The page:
A Movie Dissected

by Kyle Hickman

Last night, I was able to catch one of many much anticipated films that will be released this summer. The film was Now You See Me, an in-depth look into four magicians who elaborate illusions to weave a tale of deception, theft, and revenge. Like most feature films, I did not just sit back and absorb the "entertainment" (disclaimer: I am in no way passing judgment on anyone who enjoys movies for that purpose). From the opening credits, I found myself analyzing every move that the characters made to hopefully predict the eventual outcome. Of course, my first premonitions were completely incorrect and ultimately unjustified. Yet, when it came to the end of the film, I understood perfectly the reasoning and symbolism behind how the scene was staged. Without spoiling the movie for those who have not seen it, the final scene essentially revolves around an analogy of a Masterlock and key. I looked on as one of the main characters compared their current situation (or crossroads) to the lock, while another closed the lock and threw the key into the river below. Again, without spoiling the plot, the key itself is a symbol of something that occurred early in the plot of the film. Plus, the backdrop of the final scene was a wide view of Paris, which also had an underlying purpose and meaning that was tied to the narrative of the film.

As I looked on, continuing to analyze the film and its many intricacies, something transformative clicked in my brain: the way I was evaluating the film was 100% a result of a single class that I took during my undergraduate years at Lycoming College! In a sort of "Lollipop Moment" (see Drew Dudley), I want to take a moment to commemorate a professor who I can credit with the accomplishment of teaching me the detailed process of breaking down a film, scene by scene, unlocking its craft and its symbolism. 

Dr. Wild - A Master of his Craft

If you walked onto the Lycoming College campus today uttering the name of Dr. Fred Wild, most students would probably start to complain, shutter or give you a confused look. No one else at the institution is more notorious for difficult courses, harsh grading, and detailed assignments like Dr. Wild. Anyone who was in the Communication and Media Studies major (among other majors) worked with Dr. Wild pretty extensively since he taught a range of film and communication courses. Personally, I enrolled in only one of his courses during my time at Lyco. That course was Theater 212I: Multiculturalism in Film. Let me be very explicit here: this course, although not a 300 or 400 level class, was one of the most difficult courses that I took as an undergraduate. Rarely did students pull A's in his course; if you were lucky enough to get an A on a major assignment or paper, it was considered a major accomplishment. Fortunately, with my analysis of The Chosen, I made one of those rare A's on a paper, which to this day will always be one of my greatest accomplishments as an undergraduate (still finished with only a B+ in the class). Although Dr. Wild frustrated many, many students with his abnormally high expectations on assignments, those students ALWAYS had very good things to say about him. Even amidst all of the pain and agony they received in his courses (an overall grade of a B might be considered extraordinary marks), students were very complimentary of the type of impact he made on their learning.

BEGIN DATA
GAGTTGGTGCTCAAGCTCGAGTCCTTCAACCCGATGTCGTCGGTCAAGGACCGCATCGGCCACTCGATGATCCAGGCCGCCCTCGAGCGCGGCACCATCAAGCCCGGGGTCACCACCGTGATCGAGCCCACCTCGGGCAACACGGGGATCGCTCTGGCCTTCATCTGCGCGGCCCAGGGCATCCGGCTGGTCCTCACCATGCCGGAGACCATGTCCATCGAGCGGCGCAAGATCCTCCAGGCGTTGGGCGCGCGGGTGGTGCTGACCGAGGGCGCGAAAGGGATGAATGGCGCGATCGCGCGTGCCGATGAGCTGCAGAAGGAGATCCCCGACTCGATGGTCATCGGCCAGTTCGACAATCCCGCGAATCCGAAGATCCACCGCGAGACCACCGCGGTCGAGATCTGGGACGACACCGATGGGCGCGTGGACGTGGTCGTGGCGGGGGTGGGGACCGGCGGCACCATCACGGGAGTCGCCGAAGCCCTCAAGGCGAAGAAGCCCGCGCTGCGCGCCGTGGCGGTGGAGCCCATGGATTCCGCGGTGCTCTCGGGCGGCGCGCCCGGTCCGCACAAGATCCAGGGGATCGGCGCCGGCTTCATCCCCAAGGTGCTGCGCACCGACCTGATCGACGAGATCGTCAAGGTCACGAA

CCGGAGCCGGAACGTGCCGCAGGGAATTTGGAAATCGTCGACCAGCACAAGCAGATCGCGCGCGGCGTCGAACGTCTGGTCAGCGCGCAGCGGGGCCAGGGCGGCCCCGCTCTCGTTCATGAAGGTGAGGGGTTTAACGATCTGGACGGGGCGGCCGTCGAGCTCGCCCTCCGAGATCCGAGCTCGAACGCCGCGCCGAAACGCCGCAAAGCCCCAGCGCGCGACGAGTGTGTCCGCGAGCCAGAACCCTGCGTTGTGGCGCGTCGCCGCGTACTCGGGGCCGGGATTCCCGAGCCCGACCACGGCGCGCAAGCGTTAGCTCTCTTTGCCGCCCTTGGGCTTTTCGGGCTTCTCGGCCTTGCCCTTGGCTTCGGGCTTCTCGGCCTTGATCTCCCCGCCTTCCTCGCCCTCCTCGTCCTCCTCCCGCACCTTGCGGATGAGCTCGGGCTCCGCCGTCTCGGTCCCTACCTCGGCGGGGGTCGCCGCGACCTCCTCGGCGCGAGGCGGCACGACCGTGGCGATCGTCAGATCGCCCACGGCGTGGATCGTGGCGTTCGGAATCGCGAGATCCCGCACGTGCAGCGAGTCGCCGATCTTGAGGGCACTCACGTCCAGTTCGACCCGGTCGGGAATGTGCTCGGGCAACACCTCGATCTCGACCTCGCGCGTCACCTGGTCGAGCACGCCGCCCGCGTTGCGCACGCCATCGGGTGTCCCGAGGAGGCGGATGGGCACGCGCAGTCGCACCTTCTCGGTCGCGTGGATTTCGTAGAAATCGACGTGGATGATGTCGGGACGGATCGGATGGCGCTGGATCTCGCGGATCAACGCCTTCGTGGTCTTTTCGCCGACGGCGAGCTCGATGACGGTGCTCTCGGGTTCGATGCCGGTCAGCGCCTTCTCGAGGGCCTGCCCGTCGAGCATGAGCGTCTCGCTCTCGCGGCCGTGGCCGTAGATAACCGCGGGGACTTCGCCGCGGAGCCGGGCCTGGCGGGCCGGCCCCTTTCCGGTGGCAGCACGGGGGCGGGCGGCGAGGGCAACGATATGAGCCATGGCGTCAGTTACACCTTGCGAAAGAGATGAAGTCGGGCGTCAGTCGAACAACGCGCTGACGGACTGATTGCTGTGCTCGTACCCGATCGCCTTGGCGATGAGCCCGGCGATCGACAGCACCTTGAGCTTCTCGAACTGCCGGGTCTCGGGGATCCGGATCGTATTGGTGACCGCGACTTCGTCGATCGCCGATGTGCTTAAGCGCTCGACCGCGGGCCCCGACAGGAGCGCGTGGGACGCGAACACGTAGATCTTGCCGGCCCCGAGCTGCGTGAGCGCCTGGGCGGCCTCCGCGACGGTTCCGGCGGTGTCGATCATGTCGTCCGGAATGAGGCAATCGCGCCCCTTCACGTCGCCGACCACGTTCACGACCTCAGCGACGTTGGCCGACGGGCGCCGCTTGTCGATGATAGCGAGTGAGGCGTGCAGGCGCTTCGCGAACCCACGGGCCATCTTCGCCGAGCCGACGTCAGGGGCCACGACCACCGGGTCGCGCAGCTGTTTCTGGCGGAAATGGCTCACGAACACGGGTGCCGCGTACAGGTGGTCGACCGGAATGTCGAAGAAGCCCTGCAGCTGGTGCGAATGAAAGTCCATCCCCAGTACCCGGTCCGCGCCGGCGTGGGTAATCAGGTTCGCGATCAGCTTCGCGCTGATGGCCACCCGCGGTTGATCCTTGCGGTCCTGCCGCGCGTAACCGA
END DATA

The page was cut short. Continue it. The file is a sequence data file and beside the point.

My experiences with Dr. Wild were limited, but I can confidently say that his Multiculturalism in Film course had a profound impact on the way I viewed the world. Not only did it introduce me to new cultural concepts through movies like Thunderheart & The Band's Visit, but it also trained me to constructively evaluate and analyze the underlying meanings of a film. Amazingly enough, this thought process has also helped me to critically evaluate the actions of organizations, people, etc. Although he pushed us virtually to our limits in terms of comprehension in the classroom, that bending of the human spirit ultimately resulted in creating a classroom of prepared learners, adept for the complexity of post-grad life. Dr. Wild understood one simple fact about college education: we needed to learn how to think; not think like him. As an aspiring educator myself, that is the ultimate goal that we all strive for. Preparing others to effectively navigate the world on their own is the crown jewel of educational achievement and empowerment.

Although Dr. Wild wasn't the most popular professor on campus, he made a significant impact on my life (and many others) years after just one course with the man. I doubt that he will ever read this blogpost, but perhaps a fellow Lyco alumni may see it and forward it along to him. Regardless, he has invested quite a bit of time and effort into all of his students and this is the least that I can do to repay him. It might have been painful at the time to take other courses with Dr. Wild, but I certainly regret not taking more of his courses.

Student Affairs - the First Years

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